Writing Myself Into A Corner
Prompted from one of my journal entries around the time that Star Forge was released. — C.
Particularly in traditional publishing, it’s a custom for writers to write the first book of what they suspect could well be a series, and sell it as a standalone book.
The traditional publishers also market the book as a standalone, until and if there are enough sales of the first book to justify acquiring the second book in a series…and because of their deplorable habit of printing to net, quite often the sales of that second book fail to live up to expectations and the rest of the series is never published.
If you’ve ever wondered why a series you’ve enjoyed never has more than a book or two published, there’s your answer.
Indie publishers don’t have that restriction (thank heavens!), but there is still a risk in publishing a brand new series.
So when I published the first book in the Imperial Hammer series, Hammer and Crucible, I wrote it as if it was a standalone book, even though I fully intended to write a series. But I didn’t plot out the series as I normally do. I just figured out the first book, and made it as cool and interesting as I could. I made it a book I would want to read.
My intention was to see what feedback I got. It was always possible that I could get paper wads thrown at me, or the publishing equivalent of them, at least. And I was also thinking that if there was an aspect of Danny’s world that people objected to, or a character they didn’t like, I could adjust with the next book, when I got to writing it.
Feedback was very good, though. I found myself staring at the blank page, having to plot the second book, Star Forge.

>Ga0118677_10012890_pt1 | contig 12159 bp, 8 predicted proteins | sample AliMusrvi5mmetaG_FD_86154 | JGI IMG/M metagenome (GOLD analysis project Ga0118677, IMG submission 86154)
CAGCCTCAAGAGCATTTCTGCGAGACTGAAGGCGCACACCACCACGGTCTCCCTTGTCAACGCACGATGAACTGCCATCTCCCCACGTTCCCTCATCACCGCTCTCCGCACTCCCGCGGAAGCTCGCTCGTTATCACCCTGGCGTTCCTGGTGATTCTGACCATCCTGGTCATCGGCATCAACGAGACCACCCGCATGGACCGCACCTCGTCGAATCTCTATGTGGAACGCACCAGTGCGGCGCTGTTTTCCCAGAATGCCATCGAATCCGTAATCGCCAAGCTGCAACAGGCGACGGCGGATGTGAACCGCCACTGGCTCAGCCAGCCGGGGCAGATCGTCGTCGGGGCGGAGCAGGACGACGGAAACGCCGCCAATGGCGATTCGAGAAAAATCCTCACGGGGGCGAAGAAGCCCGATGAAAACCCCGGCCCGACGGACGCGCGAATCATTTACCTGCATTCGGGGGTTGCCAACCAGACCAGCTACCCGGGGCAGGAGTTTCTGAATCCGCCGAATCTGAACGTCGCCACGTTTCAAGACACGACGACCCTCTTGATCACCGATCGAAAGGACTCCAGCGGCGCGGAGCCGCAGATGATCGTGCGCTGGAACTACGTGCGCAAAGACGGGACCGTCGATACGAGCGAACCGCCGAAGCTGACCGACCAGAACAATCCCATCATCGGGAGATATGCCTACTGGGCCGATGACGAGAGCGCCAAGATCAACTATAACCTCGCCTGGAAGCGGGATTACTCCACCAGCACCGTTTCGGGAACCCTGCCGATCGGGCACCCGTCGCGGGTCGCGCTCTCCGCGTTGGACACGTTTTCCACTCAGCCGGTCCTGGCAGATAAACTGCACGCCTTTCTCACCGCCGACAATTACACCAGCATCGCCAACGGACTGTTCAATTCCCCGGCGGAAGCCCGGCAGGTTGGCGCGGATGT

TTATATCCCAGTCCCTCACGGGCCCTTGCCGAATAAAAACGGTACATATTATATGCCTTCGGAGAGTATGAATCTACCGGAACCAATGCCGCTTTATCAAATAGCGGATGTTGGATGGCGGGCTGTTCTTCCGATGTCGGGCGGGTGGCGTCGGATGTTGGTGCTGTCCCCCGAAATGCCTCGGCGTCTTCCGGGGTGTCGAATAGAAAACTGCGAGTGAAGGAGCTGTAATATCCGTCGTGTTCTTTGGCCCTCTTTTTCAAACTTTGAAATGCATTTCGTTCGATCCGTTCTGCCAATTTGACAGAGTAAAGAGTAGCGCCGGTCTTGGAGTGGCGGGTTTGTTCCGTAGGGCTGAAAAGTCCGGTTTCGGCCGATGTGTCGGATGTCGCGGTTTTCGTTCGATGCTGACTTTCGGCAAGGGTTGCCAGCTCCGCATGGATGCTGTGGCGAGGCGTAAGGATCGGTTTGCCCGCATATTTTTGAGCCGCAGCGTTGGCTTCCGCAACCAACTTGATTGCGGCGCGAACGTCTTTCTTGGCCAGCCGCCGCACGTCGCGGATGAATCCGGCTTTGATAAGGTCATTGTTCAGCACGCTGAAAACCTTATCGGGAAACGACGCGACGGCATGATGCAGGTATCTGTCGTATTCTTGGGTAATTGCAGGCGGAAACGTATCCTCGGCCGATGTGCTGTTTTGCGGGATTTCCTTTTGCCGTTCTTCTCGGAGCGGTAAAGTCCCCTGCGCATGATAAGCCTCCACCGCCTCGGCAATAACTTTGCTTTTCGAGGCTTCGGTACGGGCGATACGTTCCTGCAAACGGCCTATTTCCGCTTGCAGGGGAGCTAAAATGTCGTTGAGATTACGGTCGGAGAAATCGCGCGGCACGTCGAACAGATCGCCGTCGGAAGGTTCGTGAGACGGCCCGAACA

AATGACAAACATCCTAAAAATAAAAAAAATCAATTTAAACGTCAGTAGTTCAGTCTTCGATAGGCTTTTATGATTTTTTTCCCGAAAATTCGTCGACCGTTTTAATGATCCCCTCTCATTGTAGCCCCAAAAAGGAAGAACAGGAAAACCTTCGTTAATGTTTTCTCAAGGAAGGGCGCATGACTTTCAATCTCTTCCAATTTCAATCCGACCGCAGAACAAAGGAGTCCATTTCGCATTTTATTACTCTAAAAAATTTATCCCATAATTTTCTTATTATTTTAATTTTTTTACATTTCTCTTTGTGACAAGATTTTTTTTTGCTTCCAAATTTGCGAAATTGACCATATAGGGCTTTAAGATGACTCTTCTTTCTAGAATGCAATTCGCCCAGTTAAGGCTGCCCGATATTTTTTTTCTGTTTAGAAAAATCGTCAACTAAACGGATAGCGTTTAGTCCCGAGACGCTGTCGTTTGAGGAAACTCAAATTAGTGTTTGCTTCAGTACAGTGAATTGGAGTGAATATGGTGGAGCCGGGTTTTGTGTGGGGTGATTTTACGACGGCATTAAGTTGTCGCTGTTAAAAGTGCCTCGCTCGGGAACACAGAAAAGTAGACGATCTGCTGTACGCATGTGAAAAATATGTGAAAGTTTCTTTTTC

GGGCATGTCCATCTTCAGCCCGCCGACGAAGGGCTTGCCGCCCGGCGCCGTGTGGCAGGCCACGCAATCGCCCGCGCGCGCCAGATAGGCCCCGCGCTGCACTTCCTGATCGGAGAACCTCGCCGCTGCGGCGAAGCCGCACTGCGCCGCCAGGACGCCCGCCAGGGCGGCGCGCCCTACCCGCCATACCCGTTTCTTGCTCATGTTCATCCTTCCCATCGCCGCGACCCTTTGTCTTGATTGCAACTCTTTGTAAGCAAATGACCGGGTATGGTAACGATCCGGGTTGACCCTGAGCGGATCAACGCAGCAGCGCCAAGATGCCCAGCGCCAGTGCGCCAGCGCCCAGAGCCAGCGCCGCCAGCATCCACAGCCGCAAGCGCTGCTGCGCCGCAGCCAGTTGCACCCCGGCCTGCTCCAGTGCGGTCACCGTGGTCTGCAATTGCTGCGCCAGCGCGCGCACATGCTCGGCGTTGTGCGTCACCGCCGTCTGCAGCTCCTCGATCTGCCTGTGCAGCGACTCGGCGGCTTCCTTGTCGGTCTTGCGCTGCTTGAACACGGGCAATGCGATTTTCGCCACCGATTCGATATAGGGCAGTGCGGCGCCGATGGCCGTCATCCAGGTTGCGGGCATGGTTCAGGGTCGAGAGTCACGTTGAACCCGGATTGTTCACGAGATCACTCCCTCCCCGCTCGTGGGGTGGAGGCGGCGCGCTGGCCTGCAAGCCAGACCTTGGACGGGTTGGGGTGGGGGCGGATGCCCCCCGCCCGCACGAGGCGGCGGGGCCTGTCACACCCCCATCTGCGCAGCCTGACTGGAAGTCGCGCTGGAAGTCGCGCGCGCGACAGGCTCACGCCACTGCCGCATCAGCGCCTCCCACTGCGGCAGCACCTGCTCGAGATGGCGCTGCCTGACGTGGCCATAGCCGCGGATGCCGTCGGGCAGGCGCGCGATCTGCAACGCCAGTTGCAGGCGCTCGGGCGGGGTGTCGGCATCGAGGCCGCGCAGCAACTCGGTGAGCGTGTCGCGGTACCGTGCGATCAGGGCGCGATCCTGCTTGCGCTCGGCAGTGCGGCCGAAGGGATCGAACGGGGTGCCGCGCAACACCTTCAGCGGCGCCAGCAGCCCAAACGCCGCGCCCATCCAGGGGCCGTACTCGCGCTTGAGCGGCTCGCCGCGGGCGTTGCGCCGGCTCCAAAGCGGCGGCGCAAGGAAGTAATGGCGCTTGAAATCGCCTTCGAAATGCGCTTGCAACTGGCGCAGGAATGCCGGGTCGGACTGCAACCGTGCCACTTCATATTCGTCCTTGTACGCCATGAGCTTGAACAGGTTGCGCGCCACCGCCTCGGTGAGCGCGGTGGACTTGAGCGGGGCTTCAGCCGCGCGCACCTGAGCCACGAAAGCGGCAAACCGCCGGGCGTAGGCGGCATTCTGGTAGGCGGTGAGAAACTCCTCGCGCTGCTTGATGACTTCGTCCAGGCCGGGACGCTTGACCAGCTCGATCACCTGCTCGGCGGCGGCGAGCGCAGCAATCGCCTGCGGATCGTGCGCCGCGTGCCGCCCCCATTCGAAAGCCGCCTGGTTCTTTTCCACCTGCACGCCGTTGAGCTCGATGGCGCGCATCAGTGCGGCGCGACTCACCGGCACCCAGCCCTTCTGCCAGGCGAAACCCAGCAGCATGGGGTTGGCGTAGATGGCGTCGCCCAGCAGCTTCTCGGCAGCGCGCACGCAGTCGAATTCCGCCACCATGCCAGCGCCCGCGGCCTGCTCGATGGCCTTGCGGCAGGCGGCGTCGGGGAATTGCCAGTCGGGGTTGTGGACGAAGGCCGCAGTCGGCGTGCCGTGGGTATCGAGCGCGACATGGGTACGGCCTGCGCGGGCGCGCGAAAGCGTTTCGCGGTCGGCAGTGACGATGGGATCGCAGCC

And that was when I learned that I had written myself into a couple of corners with the characters. The biggest corner involves discussing a hug spoiler, so I won’t mention it here, in case you haven’t yet started the series.
If you’re curious to know what corner I had to write myself out of, and you don’t mind spoilers, or you’ve read the first or both books, ask me or leave your question in comments. I’ll share details with you directly.
Once I had figured out how to get rid of the boxed-in corner I was in, the book spat out in about ten days. I was starting to get the idea that this series was exactly right for me.
This was yet another reminder to me that some of the most creative work ever completed came about because of restrictions and limitations. Artists and writers who have suffered injuries or chronic conditions that limit their abilities have found amazing ways to express themselves that incorporate those limitations. Johan Sebastian Bach, for instance.
Or there are the artists who deliberately invoke limitations to experiment, such as Austin Kleon’s newsprint blackout poetry.
Writers can hew to severe word limits, too. Perhaps the most famous example of that is Ernest Hemingway’s six word story: “For sale: Baby shoes, never worn.”
Science fiction may seem like a no-holds-barred genre, but there is a limitation that authors must deal with, that underlines nearly every story in the genre, and most especially in space opera: How the author chooses to deal with faster-than-light travel (or not) and transportation between worlds. That choice impacts every facet of their story.